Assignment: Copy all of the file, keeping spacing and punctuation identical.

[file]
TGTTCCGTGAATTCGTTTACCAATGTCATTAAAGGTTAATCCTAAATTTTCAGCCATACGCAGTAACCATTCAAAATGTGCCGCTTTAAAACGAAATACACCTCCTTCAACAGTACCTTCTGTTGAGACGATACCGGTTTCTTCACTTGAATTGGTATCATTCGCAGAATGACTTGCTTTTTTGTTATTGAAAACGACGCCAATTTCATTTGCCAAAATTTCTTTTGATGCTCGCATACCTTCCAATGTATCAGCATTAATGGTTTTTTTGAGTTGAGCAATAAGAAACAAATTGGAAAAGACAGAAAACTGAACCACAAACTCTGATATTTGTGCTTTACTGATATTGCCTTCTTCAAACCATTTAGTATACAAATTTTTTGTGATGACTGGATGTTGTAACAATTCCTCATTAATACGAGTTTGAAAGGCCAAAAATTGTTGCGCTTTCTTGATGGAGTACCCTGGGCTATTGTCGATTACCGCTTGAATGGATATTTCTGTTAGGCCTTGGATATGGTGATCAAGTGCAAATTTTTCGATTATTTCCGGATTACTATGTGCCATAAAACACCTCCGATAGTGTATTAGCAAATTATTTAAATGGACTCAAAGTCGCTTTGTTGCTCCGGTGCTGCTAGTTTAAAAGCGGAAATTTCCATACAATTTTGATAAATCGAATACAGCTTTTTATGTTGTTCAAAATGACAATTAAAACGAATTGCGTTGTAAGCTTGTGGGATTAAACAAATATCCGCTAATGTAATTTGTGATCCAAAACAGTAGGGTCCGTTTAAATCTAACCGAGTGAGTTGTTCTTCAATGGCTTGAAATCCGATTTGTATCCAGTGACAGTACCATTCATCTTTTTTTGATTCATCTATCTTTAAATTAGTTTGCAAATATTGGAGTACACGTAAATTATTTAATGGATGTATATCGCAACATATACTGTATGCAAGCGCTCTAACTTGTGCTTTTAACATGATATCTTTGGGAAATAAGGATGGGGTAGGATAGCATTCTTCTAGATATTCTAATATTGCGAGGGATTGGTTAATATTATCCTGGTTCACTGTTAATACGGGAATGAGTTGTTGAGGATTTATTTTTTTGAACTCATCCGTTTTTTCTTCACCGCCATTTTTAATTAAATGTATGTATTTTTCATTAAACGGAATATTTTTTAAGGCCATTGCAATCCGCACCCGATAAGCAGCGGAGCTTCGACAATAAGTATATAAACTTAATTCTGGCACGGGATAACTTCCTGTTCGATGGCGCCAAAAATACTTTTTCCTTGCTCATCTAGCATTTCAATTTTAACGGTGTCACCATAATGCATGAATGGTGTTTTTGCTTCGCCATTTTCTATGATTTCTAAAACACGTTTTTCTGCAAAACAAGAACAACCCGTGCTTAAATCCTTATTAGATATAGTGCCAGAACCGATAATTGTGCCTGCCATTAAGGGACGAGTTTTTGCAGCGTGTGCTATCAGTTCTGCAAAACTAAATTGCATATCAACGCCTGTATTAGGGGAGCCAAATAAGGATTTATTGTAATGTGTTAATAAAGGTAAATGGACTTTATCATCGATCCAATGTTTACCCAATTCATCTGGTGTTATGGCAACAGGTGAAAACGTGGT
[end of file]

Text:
TGTTCCGTGAATTCGTTTACCAATGTCATTAAAGGTTAATCCTAAATTTTCAGCCATACGCAGTAACCATTCAAAATGTGCCGCTTTAAAACGAAATACACCTCCTTCAACAGTACCTTCTGTTGAGACGATACCGGTTTCTTCACTTGAATTGGTATCATTCGCAGAATGACTTGCTTTTTTGTTATTGAAAACGACGCCAATTTCATTTGCCAAAATTTCTTTTGATGCTCGCATACCTTCCAATGTATCAGCATTAATGGTTTTTTTGAGTTGAGCAATAAGAAACAAATTGGAAAAGACAGAAAACTGAACCACAAACTCTGATATTTGTGCTTTACTGATATTGCCTTCTTCAAACCATTTAGTATACAAATTTTTTGTGATGACTGGATGTTGTAACAATTCCTCATTAATACGAGTTTGAAAGGCCAAAAATTGTTGCGCTTTCTTGATGGAGTACCCTGGGCTATTGTCGATTACCGCTTGAATGGATATTTCTGTTAGGCCTTGGATATGGTGATCAAGTGCAAATTTTTCGATTATTTCCGGATTACTATGTGCCATAAAACACCTCCGATAGTGTATTAGCAAATTATTTAAATGGACTCAAAGTCGCTTTGTTGCTCCGGTGCTGCTAGTTTAAAAGCGGAAATTTCCATACAATTTTGATAAATCGAATACAGCTTTTTATGTTGTTCAAAATGACAATTAAAACGAATTGCGTTGTAAGCTTGTGGGATTAAACAAATATCCGCTAATGTAATTTGTGATCCAAAACAGTAGGGTCCGTTTAAATCTAACCGAGTGAGTTGTTCTTCAATGGCTTGAAATCCGATTTGTATCCAGTGACAGTACCATTCATCTTTTTTTGATTCATCTATCTTTAAATTAGTTTGCAAATATTGGAGTACACGTAAATTATTTAATGGATGTATATCGCAACATATACTGTATGCAAGCGCTCTAACTTGTGCTTTTAACATGATATCTTTGGGAAATAAGGATGGGGTAGGATAGCATTCTTCTAGATATTCTAATATTGCGAGGGATTGGTTAATATTATCCTGGTTCACTGTTAATACGGGAATGAGTTGTTGAGGATTTATTTTTTTGAACTCATCCGTTTTTTCTTCACCGCCATTTTTAATTAAATGTATGTATTTTTCATTAAACGGAATATTTTTTAAGGCCATTGCAATCCGCACCCGATAAGCAGCGGAGCTTCGACAATAAGTATATAAACTTAATTCTGGCACGGGATAACTTCCTGTTCGATGGCGCCAAAAATACTTTTTCCTTGCTCATCTAGCATTTCAATTTTAACGGTGTCACCATAATGCATGAATGGTGTTTTTGCTTCGCCATTTTCTATGATTTCTAAAACACGTTTTTCTGCAAAACAAGAACAACCCGTGCTTAAATCCTTATTAGATATAGTGCCAGAACCGATAATTGTGCCTGCCATTAAGGGACGAGTTTTTGCAGCGTGTGCTATCAGTTCTGCAAAACTAAATTGCATATCAACGCCTGTATTAGGGGAGCCAAATAAGGATTTATTGTAATGTGTTAATAAAGGTAAATGGACTTTATCATCGATCCAATGTTTACCCAATTCATCTGGTGTTATGGCAACAGGTGAAAACGTGGT